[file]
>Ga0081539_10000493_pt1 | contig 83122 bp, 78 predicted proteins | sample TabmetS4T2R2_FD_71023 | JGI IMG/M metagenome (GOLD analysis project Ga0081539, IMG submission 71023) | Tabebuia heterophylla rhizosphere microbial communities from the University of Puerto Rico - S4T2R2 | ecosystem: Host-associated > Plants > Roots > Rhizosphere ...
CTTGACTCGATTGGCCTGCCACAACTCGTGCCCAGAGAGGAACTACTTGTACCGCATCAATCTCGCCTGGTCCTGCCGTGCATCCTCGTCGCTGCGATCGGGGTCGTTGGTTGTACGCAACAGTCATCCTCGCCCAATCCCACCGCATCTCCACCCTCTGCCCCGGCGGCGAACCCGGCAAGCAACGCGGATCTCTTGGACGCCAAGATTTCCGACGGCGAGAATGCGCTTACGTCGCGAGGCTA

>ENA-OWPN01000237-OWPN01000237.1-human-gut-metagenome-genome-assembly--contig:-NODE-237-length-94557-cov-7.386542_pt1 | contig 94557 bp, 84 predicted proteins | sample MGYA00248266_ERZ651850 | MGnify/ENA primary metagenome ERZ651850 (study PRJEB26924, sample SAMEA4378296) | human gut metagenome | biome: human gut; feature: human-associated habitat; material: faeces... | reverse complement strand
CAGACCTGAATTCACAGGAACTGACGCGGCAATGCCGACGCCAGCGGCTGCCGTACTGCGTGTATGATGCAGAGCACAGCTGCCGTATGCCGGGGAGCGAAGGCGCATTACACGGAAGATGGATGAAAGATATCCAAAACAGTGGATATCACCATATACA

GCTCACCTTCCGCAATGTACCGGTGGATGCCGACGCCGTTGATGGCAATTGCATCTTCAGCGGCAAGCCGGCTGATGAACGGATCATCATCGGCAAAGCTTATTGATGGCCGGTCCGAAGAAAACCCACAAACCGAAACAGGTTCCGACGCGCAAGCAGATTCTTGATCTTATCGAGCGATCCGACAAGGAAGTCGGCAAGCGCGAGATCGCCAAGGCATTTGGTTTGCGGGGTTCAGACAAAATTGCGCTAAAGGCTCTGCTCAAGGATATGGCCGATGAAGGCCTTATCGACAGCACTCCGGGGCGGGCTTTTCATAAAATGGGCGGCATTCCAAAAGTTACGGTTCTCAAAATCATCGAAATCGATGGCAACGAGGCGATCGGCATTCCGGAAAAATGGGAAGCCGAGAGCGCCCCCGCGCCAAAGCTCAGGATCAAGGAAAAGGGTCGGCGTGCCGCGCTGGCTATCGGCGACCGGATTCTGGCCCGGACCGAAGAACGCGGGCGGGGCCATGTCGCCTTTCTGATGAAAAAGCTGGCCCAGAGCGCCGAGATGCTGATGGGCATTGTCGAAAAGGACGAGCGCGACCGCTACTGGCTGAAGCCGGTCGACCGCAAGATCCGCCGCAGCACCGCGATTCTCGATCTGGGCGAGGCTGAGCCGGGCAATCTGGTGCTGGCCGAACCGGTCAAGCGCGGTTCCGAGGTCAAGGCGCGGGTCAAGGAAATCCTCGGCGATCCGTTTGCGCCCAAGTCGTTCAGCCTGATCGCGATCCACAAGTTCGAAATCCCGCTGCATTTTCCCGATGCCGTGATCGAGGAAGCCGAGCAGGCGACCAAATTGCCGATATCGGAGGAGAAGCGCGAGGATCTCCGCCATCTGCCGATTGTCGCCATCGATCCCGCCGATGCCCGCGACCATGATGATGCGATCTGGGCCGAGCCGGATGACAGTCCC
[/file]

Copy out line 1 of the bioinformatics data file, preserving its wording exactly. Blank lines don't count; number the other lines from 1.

>Ga0081539_10000493_pt1 | contig 83122 bp, 78 predicted proteins | sample TabmetS4T2R2_FD_71023 | JGI IMG/M metagenome (GOLD analysis project Ga0081539, IMG submission 71023) | Tabebuia heterophylla rhizosphere microbial communities from the University of Puerto Rico - S4T2R2 | ecosystem: Host-associated > Plants > Roots > Rhizosphere ...